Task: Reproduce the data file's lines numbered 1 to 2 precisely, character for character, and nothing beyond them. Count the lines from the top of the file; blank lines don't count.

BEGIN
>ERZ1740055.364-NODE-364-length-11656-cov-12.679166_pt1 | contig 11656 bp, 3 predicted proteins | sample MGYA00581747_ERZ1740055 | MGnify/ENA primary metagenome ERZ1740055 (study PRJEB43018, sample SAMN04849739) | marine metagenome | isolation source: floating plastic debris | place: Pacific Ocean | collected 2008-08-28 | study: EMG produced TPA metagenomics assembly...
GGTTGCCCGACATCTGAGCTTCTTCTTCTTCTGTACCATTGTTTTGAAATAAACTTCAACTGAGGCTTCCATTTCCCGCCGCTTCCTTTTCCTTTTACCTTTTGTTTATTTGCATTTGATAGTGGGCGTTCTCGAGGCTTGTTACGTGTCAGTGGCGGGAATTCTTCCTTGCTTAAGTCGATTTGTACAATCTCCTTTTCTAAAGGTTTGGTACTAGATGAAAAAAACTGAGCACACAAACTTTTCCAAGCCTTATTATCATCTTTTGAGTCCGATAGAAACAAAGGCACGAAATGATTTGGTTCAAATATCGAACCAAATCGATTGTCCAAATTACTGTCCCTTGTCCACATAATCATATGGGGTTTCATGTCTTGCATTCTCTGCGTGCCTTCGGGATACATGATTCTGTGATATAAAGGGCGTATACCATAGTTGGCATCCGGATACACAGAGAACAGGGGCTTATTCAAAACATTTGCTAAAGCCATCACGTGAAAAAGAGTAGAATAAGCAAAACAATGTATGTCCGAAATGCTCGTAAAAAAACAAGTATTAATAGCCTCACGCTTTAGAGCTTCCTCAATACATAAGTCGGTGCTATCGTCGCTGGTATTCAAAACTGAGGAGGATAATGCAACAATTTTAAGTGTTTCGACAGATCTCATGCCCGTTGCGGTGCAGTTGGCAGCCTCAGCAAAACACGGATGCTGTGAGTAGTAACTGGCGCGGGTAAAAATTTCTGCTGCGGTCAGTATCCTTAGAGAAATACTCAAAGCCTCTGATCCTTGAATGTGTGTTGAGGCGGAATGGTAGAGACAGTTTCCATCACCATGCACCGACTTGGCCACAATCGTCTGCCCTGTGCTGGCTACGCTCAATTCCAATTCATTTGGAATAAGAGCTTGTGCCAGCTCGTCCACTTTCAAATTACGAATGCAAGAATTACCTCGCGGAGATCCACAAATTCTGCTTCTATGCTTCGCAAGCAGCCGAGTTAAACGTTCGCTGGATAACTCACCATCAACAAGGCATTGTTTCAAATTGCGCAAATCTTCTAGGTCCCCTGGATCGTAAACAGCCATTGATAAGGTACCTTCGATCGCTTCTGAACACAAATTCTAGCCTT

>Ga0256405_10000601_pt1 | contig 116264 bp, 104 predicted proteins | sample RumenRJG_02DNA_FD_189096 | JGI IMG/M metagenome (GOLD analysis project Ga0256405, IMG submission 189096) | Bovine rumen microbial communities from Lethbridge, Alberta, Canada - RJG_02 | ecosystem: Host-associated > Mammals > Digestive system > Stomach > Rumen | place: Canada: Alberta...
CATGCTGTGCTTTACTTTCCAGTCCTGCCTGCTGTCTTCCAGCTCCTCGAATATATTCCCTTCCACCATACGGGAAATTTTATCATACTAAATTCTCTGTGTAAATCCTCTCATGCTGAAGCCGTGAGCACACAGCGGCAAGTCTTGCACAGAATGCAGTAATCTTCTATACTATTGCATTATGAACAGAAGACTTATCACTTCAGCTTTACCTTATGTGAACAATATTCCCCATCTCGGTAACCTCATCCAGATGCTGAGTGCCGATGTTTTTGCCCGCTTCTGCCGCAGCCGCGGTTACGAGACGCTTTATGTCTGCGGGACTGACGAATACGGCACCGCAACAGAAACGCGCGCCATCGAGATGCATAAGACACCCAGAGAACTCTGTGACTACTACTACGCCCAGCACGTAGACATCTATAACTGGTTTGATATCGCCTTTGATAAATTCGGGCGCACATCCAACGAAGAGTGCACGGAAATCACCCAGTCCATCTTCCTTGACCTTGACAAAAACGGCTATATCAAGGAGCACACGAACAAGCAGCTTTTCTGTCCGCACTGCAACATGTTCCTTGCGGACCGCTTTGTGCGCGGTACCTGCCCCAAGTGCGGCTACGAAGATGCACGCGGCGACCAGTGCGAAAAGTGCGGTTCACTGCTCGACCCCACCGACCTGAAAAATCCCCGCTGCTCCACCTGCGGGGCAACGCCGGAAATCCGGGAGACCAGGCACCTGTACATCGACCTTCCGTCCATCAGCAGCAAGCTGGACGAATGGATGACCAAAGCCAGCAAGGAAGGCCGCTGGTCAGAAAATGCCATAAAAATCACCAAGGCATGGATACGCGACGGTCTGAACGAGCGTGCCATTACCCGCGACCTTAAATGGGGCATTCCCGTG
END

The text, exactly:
>ERZ1740055.364-NODE-364-length-11656-cov-12.679166_pt1 | contig 11656 bp, 3 predicted proteins | sample MGYA00581747_ERZ1740055 | MGnify/ENA primary metagenome ERZ1740055 (study PRJEB43018, sample SAMN04849739) | marine metagenome | isolation source: floating plastic debris | place: Pacific Ocean | collected 2008-08-28 | study: EMG produced TPA metagenomics assembly...
GGTTGCCCGACATCTGAGCTTCTTCTTCTTCTGTACCATTGTTTTGAAATAAACTTCAACTGAGGCTTCCATTTCCCGCCGCTTCCTTTTCCTTTTACCTTTTGTTTATTTGCATTTGATAGTGGGCGTTCTCGAGGCTTGTTACGTGTCAGTGGCGGGAATTCTTCCTTGCTTAAGTCGATTTGTACAATCTCCTTTTCTAAAGGTTTGGTACTAGATGAAAAAAACTGAGCACACAAACTTTTCCAAGCCTTATTATCATCTTTTGAGTCCGATAGAAACAAAGGCACGAAATGATTTGGTTCAAATATCGAACCAAATCGATTGTCCAAATTACTGTCCCTTGTCCACATAATCATATGGGGTTTCATGTCTTGCATTCTCTGCGTGCCTTCGGGATACATGATTCTGTGATATAAAGGGCGTATACCATAGTTGGCATCCGGATACACAGAGAACAGGGGCTTATTCAAAACATTTGCTAAAGCCATCACGTGAAAAAGAGTAGAATAAGCAAAACAATGTATGTCCGAAATGCTCGTAAAAAAACAAGTATTAATAGCCTCACGCTTTAGAGCTTCCTCAATACATAAGTCGGTGCTATCGTCGCTGGTATTCAAAACTGAGGAGGATAATGCAACAATTTTAAGTGTTTCGACAGATCTCATGCCCGTTGCGGTGCAGTTGGCAGCCTCAGCAAAACACGGATGCTGTGAGTAGTAACTGGCGCGGGTAAAAATTTCTGCTGCGGTCAGTATCCTTAGAGAAATACTCAAAGCCTCTGATCCTTGAATGTGTGTTGAGGCGGAATGGTAGAGACAGTTTCCATCACCATGCACCGACTTGGCCACAATCGTCTGCCCTGTGCTGGCTACGCTCAATTCCAATTCATTTGGAATAAGAGCTTGTGCCAGCTCGTCCACTTTCAAATTACGAATGCAAGAATTACCTCGCGGAGATCCACAAATTCTGCTTCTATGCTTCGCAAGCAGCCGAGTTAAACGTTCGCTGGATAACTCACCATCAACAAGGCATTGTTTCAAATTGCGCAAATCTTCTAGGTCCCCTGGATCGTAAACAGCCATTGATAAGGTACCTTCGATCGCTTCTGAACACAAATTCTAGCCTT